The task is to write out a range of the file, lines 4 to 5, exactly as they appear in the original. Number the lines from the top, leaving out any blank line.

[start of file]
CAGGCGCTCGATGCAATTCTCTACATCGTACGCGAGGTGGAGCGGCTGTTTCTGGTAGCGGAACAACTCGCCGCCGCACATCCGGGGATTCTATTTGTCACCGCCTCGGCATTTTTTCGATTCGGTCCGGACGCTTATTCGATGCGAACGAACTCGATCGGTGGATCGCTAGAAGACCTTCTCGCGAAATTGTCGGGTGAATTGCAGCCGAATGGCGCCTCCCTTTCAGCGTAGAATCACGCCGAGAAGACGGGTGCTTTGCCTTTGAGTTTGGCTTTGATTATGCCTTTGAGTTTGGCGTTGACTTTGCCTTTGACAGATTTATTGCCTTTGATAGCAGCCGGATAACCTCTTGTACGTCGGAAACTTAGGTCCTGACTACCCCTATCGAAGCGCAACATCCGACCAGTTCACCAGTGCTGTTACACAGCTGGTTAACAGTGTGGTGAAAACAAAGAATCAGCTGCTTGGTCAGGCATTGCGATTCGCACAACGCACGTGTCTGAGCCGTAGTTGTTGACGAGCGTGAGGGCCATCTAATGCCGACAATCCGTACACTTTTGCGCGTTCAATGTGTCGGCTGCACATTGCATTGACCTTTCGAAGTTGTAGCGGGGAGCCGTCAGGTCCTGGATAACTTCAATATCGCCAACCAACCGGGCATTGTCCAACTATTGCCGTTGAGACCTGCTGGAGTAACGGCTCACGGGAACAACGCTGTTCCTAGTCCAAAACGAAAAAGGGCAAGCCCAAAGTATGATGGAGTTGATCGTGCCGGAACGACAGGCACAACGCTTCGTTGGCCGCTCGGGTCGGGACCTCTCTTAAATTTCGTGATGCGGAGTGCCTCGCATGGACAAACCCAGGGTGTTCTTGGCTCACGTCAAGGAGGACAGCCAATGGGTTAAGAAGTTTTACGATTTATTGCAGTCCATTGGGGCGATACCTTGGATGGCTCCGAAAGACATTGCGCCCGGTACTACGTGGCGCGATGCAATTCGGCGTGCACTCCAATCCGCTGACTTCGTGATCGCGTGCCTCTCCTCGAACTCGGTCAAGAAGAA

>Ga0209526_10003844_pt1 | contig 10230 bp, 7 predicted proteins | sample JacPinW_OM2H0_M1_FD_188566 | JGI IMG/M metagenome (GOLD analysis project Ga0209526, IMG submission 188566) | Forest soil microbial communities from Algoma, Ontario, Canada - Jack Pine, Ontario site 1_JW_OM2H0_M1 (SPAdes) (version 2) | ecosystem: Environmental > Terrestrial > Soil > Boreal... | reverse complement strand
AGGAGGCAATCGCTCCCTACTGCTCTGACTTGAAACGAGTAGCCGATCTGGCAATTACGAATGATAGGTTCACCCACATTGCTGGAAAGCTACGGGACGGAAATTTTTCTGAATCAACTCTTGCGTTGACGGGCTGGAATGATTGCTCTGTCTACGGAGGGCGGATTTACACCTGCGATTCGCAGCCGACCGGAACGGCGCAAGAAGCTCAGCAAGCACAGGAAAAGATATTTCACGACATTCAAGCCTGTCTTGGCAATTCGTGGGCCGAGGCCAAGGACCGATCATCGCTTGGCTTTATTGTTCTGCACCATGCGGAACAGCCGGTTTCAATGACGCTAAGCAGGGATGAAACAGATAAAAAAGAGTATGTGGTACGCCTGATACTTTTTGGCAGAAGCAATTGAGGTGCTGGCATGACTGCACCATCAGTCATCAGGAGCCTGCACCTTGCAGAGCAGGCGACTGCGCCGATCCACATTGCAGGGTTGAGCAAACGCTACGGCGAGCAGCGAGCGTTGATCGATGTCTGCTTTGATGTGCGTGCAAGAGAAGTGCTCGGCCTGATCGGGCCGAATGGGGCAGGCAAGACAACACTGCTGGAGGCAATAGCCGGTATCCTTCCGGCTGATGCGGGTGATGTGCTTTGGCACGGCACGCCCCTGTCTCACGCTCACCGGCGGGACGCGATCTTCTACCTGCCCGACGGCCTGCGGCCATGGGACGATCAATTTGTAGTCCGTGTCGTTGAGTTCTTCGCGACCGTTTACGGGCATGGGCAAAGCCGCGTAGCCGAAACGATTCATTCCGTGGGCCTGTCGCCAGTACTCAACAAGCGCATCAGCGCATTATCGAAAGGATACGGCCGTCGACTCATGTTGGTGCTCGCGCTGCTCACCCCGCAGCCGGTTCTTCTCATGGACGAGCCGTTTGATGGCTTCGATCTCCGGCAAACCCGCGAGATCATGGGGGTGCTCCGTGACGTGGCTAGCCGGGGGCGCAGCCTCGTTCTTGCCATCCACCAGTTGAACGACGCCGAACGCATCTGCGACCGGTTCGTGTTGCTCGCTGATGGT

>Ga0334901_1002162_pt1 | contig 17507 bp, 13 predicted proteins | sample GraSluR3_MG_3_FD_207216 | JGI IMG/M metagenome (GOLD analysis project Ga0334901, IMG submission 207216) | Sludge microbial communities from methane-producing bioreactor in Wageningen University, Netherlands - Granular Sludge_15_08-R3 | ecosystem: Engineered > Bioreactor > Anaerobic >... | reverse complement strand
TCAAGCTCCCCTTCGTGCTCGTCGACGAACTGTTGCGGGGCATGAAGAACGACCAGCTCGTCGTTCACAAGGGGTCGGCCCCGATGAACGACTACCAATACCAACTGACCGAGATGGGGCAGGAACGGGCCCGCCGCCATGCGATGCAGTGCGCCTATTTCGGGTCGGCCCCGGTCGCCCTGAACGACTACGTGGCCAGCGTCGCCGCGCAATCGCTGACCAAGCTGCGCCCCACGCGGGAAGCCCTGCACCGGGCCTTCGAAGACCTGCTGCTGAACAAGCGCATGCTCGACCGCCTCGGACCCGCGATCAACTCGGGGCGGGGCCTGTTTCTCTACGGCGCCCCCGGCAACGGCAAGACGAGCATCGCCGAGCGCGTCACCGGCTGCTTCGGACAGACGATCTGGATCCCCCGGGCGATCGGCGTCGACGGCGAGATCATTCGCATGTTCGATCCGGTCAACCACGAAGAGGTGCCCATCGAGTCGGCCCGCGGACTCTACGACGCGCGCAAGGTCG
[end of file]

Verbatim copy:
>Ga0334901_1002162_pt1 | contig 17507 bp, 13 predicted proteins | sample GraSluR3_MG_3_FD_207216 | JGI IMG/M metagenome (GOLD analysis project Ga0334901, IMG submission 207216) | Sludge microbial communities from methane-producing bioreactor in Wageningen University, Netherlands - Granular Sludge_15_08-R3 | ecosystem: Engineered > Bioreactor > Anaerobic >... | reverse complement strand
TCAAGCTCCCCTTCGTGCTCGTCGACGAACTGTTGCGGGGCATGAAGAACGACCAGCTCGTCGTTCACAAGGGGTCGGCCCCGATGAACGACTACCAATACCAACTGACCGAGATGGGGCAGGAACGGGCCCGCCGCCATGCGATGCAGTGCGCCTATTTCGGGTCGGCCCCGGTCGCCCTGAACGACTACGTGGCCAGCGTCGCCGCGCAATCGCTGACCAAGCTGCGCCCCACGCGGGAAGCCCTGCACCGGGCCTTCGAAGACCTGCTGCTGAACAAGCGCATGCTCGACCGCCTCGGACCCGCGATCAACTCGGGGCGGGGCCTGTTTCTCTACGGCGCCCCCGGCAACGGCAAGACGAGCATCGCCGAGCGCGTCACCGGCTGCTTCGGACAGACGATCTGGATCCCCCGGGCGATCGGCGTCGACGGCGAGATCATTCGCATGTTCGATCCGGTCAACCACGAAGAGGTGCCCATCGAGTCGGCCCGCGGACTCTACGACGCGCGCAAGGTCG